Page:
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Hasbro does that synergy thing

Toyco Hasbro is poised to reach beyond toys and games with the formation of Hasbro Properties Group Worldwide, a new unit that launched last month with a mandate to leverage the company's brands and intellectual properties into new entertainment mediums and...
October 1, 1999

Toyco Hasbro is poised to reach beyond toys and games with the formation of Hasbro Properties Group Worldwide, a new unit that launched last month with a mandate to leverage the company’s brands and intellectual properties into new entertainment mediums and platforms.

‘In the last year or so, we’ve been looking at ways to grow the corporation, and one of the solutions we agreed upon was for the company to increase its emphasis on leisure-time entertainment,’ says Willa Perlman, GM and section head of Hasbro Properties Group.

Under the HPG moniker, there are four departments responsible for developing Hasbro properties and brands into a specific entertainment product category or sector: TV, video, film and location-based entertainment such as theme park shows and live theater are overseen by Hasbro Entertainment Media Group; publishing goes to Hasbro Publishing Group; and licensing is now helmed by 3D Licensing Group, which previously managed international licensing of Hasbro brands. 3D will also subsume the division that used to handle the domestic licensing of Hasbro brands.

At the top of HPG’s flow chart is Fantasy Factory, a department comprised of creative producers, art directors and writers who, says Perlman, will ‘evaluate the core essence of our brands with the goal of creating a kind of intellectual property bible that will allow us to exploit the characters into different entertainment formats.’ Additionally, FF is charged with the task of creating new properties. Once Fantasy Factory has completed its evaluation, each property is then handed over to the other divisions, which will seek partners to develop various entertainment products around them. The process will serve to unify aspects of the company’s business that it had heretofore conducted on an ad-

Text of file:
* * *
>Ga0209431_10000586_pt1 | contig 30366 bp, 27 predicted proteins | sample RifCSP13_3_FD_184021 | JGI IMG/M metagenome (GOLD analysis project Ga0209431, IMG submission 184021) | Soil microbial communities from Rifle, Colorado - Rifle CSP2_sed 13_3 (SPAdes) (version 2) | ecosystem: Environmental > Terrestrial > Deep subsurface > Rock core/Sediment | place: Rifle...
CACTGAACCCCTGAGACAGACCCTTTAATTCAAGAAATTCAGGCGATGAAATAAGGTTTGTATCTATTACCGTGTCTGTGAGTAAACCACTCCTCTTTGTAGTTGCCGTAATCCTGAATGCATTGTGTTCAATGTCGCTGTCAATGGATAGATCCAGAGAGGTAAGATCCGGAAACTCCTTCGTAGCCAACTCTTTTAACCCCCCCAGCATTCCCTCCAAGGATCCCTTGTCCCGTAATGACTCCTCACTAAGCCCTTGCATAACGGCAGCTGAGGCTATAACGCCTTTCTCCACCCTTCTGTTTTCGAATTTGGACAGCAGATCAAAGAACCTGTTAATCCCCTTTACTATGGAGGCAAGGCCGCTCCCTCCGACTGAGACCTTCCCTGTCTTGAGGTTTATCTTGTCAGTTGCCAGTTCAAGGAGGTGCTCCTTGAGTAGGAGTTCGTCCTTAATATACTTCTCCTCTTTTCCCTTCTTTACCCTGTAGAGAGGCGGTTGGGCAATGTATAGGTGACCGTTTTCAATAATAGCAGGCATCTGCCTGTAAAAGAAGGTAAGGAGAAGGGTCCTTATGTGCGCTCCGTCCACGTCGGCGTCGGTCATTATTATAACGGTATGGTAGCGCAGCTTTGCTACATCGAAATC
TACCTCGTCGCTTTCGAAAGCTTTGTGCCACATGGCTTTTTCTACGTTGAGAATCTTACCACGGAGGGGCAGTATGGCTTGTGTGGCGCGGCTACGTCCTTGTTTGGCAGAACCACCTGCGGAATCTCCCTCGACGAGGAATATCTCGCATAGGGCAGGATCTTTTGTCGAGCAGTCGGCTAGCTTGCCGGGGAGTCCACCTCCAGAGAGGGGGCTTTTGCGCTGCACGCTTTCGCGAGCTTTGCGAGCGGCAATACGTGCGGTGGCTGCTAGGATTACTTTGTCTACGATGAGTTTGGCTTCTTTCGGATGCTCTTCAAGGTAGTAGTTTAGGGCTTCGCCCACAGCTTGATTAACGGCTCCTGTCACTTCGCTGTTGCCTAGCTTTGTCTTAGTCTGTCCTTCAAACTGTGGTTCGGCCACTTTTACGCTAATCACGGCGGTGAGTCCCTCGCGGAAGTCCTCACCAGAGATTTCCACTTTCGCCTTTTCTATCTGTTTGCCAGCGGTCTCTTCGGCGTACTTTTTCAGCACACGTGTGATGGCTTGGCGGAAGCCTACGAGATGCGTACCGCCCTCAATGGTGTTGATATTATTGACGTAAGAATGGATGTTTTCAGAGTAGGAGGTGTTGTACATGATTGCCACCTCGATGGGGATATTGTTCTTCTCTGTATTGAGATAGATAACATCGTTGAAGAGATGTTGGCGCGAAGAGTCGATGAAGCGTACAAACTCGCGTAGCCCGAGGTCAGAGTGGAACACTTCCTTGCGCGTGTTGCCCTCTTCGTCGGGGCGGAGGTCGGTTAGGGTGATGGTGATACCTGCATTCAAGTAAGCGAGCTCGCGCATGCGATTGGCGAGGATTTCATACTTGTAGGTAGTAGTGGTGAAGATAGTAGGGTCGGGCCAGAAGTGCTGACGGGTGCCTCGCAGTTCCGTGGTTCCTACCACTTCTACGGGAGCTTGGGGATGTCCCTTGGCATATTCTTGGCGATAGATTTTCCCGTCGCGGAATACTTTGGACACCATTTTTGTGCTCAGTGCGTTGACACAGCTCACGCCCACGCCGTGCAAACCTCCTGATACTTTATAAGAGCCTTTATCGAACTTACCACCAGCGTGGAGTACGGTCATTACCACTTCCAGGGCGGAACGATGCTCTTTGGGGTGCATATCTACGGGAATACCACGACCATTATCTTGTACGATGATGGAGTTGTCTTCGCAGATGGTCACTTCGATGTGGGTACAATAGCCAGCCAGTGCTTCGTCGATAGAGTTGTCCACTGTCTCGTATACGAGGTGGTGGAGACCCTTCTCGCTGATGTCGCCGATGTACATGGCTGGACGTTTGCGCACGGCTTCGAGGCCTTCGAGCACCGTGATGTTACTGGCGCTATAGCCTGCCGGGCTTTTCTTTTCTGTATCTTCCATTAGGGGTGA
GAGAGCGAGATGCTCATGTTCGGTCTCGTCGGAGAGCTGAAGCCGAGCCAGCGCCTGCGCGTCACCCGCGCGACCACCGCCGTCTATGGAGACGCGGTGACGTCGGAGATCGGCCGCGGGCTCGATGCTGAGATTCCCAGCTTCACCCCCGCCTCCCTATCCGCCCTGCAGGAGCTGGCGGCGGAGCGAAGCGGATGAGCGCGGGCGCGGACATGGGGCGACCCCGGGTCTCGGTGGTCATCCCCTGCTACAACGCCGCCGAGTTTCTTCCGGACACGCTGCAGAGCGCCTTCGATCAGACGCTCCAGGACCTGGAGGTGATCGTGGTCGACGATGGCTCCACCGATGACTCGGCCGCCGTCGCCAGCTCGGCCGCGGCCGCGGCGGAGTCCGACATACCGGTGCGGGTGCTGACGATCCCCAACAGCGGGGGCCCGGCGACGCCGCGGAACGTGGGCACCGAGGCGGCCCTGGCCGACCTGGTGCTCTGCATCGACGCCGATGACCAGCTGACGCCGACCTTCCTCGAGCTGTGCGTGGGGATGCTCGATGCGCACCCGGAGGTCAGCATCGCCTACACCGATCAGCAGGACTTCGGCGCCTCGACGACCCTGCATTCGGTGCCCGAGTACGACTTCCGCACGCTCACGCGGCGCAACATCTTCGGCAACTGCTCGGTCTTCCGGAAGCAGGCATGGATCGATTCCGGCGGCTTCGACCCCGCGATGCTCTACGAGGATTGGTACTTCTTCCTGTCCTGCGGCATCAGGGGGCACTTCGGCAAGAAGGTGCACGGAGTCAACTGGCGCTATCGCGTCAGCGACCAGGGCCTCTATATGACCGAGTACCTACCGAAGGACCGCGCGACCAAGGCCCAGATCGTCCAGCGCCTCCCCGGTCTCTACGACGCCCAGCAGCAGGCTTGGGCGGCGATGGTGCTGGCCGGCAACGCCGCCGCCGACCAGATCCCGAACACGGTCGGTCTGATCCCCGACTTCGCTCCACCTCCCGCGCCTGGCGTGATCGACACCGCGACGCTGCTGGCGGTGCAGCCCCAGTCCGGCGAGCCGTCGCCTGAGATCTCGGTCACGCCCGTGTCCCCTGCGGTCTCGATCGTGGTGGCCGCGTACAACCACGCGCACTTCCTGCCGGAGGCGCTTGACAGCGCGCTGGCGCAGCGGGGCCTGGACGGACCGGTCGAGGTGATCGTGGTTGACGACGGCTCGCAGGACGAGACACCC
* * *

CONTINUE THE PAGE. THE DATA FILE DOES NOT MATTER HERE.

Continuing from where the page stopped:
hoc basis across a number of departments. ‘In the past, we would pursue these activities more as an extension of our desire to secure promotions for our toys and games, rather than looking at the intellectual property as the mechanism that drives the wheel of revenue opportunity,’ says Perlman.

Right now, HP has 12 properties up for consideration, including the development of a TV show and book line based on the Action Man franchise, a boys toy line that’s currently available in Europe and Australia and slated to hit TV screens in the U.S. sometime in Q4 2000, a TV show based on the early `80s Atari game title Centipede, as well as book lines based on Furby, Tonka and the Playskool brand.

The first property to go through the Hasbro Properties pipeline was its toy franchise Beast Machines, which yielded a TV show of the same name that began airing on the Fox Family Channel in September. Hasbro co-financed the first 26 eps with co-producer Mainframe Entertainment. In most instances, says Perlman, where Hasbro is moving its properties into a new medium, it will be looking to strike similar partnerships whether in the publishing, TV or film business.’There’s no hard and fast rules on this. But we’re not looking to get into the TV production business, per se. The driving force for me, [in taking our brands into new mediums], is in trying to retain as much control over our intellectual properties as is possible,’she says. Perlman can add to those properties trading card game Magic: The Gathering, which Hasbro acquired last month as part of its purchase of Seattle toyco Wizards of the Coast for US$325 million.

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